Health Care for the Self-Employed:
This is a big thing with Entrepreneurs in Canada. While we definitely don’t have the same health insurance challenges that American entrepreneurs do, in Canada you should probably consider some kind of health insurance option (in addition to your provincial health coverage) to save you money in the long term.
But isn’t health care free?! We’re in Canada!
While emergency health services and all drugs given to you in a hospital are free, several health services (depending on which province you live in) are not: prescription drugs, physiotherapy, optical/dental and even ambulance rides are not covered under most plans.
Special Note About Provincial Health Coverage:
I need to mention on important thing about your province’s health coverage (the one that the government provides). When you are employed, your company will pay your monthly health premiums directly to the government for you.
That means when you leave your company and start your own company, the province will expect you to pay provincial premiums.
But! There is a way out of it: all of the provinces have an assistance program for low-income earners. If you’re income is low (and most budding entrepreneurs start out low), you can apply for this program. This will save you something like $60/month, which when you’re first starting out, could be back breaking for you and your business.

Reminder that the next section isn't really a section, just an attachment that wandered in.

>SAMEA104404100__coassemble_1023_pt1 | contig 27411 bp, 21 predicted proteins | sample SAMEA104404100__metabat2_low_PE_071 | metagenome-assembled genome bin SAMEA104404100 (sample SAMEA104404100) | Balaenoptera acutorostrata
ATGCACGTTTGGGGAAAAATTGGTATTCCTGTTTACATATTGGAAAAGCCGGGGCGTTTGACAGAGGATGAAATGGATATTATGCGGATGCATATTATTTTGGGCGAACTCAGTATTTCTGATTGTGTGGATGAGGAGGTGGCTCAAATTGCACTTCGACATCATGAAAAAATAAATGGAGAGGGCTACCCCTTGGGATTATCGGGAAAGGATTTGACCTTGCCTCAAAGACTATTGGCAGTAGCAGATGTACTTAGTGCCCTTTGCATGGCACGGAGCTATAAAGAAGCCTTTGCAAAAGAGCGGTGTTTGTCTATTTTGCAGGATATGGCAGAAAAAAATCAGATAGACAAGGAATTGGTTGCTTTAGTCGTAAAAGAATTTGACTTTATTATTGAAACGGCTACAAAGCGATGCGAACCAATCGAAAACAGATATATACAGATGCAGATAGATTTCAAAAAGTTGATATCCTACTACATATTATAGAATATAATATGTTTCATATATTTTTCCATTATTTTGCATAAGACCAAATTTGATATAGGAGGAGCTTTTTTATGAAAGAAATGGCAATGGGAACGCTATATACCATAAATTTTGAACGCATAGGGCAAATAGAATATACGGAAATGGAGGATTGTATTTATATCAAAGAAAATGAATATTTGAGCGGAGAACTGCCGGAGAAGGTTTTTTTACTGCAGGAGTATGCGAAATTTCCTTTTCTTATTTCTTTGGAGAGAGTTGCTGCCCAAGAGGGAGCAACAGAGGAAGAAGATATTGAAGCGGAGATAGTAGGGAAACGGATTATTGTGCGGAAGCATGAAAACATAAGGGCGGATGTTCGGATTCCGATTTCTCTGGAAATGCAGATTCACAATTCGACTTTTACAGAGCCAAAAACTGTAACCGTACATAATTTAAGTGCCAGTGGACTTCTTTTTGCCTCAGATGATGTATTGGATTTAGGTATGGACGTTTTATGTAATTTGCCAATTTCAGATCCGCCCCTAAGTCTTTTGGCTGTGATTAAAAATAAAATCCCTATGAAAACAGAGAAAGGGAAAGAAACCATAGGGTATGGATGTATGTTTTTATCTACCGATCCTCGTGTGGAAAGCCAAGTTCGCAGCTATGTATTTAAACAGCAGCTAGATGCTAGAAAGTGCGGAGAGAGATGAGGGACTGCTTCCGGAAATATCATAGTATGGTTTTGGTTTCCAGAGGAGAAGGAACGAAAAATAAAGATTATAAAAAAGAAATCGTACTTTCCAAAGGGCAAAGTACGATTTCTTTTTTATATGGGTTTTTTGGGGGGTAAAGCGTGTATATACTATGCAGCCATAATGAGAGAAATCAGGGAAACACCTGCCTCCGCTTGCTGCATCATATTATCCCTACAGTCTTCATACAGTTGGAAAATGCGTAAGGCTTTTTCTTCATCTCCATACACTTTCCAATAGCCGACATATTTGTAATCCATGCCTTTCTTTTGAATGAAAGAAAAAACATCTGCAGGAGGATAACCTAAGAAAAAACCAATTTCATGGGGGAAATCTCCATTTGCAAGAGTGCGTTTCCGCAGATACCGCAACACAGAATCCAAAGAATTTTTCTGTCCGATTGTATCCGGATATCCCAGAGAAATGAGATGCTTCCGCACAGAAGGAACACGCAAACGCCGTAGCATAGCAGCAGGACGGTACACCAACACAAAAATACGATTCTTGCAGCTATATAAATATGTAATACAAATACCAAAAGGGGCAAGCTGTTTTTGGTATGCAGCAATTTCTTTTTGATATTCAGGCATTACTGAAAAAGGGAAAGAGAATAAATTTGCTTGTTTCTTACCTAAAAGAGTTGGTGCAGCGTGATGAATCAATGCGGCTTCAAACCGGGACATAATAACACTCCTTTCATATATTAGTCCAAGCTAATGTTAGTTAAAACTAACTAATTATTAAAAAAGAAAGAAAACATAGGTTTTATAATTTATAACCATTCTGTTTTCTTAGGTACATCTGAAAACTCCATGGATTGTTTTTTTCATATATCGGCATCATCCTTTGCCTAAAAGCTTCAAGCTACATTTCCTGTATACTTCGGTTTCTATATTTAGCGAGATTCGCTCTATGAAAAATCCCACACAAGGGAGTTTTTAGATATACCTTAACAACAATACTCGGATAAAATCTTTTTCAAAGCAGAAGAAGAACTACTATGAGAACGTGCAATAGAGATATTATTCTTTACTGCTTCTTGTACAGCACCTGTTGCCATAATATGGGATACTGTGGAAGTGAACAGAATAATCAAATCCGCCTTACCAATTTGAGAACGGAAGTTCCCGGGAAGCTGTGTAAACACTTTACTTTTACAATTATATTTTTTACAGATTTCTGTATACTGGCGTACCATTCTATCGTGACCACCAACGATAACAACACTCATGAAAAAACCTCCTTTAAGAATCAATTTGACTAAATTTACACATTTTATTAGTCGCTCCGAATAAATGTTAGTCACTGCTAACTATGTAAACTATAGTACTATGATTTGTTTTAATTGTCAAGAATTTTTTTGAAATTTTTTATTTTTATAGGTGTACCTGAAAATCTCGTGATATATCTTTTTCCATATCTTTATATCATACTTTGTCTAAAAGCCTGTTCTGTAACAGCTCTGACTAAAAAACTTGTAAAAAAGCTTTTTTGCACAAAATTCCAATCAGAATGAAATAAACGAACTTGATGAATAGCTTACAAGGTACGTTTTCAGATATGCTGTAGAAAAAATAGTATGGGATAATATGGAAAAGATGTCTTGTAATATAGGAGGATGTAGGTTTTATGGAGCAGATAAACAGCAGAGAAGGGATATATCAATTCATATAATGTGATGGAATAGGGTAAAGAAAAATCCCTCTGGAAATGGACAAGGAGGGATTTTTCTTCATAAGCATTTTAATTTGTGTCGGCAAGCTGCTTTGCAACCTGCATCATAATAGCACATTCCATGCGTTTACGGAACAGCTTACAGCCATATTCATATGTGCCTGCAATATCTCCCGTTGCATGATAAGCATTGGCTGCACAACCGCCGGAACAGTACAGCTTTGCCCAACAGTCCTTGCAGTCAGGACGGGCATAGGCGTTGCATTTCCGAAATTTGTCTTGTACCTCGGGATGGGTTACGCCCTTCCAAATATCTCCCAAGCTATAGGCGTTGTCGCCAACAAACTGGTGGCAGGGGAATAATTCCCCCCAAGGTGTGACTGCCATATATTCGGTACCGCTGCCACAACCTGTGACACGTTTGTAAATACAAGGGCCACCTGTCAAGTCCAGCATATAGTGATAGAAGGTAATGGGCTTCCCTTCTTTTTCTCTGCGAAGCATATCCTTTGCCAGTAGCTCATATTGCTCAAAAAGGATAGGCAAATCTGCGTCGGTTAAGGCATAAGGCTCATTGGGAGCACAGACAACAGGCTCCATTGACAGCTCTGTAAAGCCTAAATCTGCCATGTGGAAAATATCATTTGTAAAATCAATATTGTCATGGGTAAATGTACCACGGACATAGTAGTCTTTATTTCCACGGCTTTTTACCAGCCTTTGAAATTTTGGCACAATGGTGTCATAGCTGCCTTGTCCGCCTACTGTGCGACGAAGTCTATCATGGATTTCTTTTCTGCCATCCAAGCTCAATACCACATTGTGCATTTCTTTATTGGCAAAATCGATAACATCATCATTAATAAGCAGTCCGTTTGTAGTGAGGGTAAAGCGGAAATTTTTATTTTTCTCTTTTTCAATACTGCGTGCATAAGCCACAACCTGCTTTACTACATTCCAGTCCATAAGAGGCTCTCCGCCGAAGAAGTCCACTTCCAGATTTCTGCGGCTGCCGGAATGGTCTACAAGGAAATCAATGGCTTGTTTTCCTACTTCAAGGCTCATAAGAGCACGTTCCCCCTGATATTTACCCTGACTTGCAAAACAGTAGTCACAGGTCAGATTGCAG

Below is the link for BC’s low income assistance program. To find your province, simply google: ‘health care assistance low income’ and the top result will be your province’s health website. I’m not going to post links for every province/territory!
The only problem is that your income from the previous year’s tax return is taken into account. So if you leave your $70,000 year job to start your own company, you will still have to pay health premiums each month. Our advice? Save some of that $70,000 as a war chest for your company’s early days.
Here’s a list of health insurance companies that offer self-employment health insurance:
So what do we use? Kevin is the most insured out of all of us: he gets some health benefits from his time in the Air Force. He also has extended health insurance via Blue Cross; Chad has his insurance through Sun Life, and it helped pay for his braces (he never had any when he was a kid).
Brad and me? We are risking it: we’re on assistance plans for low-income earners and counting on only ever needing emergency services (Heaven forbid). We are taking a risk and wouldn’t recommend this option to anyone. But as entrepreneurs, we are all taking risks that we probably wouldn’t recommend for other people. Only you know what is right for you.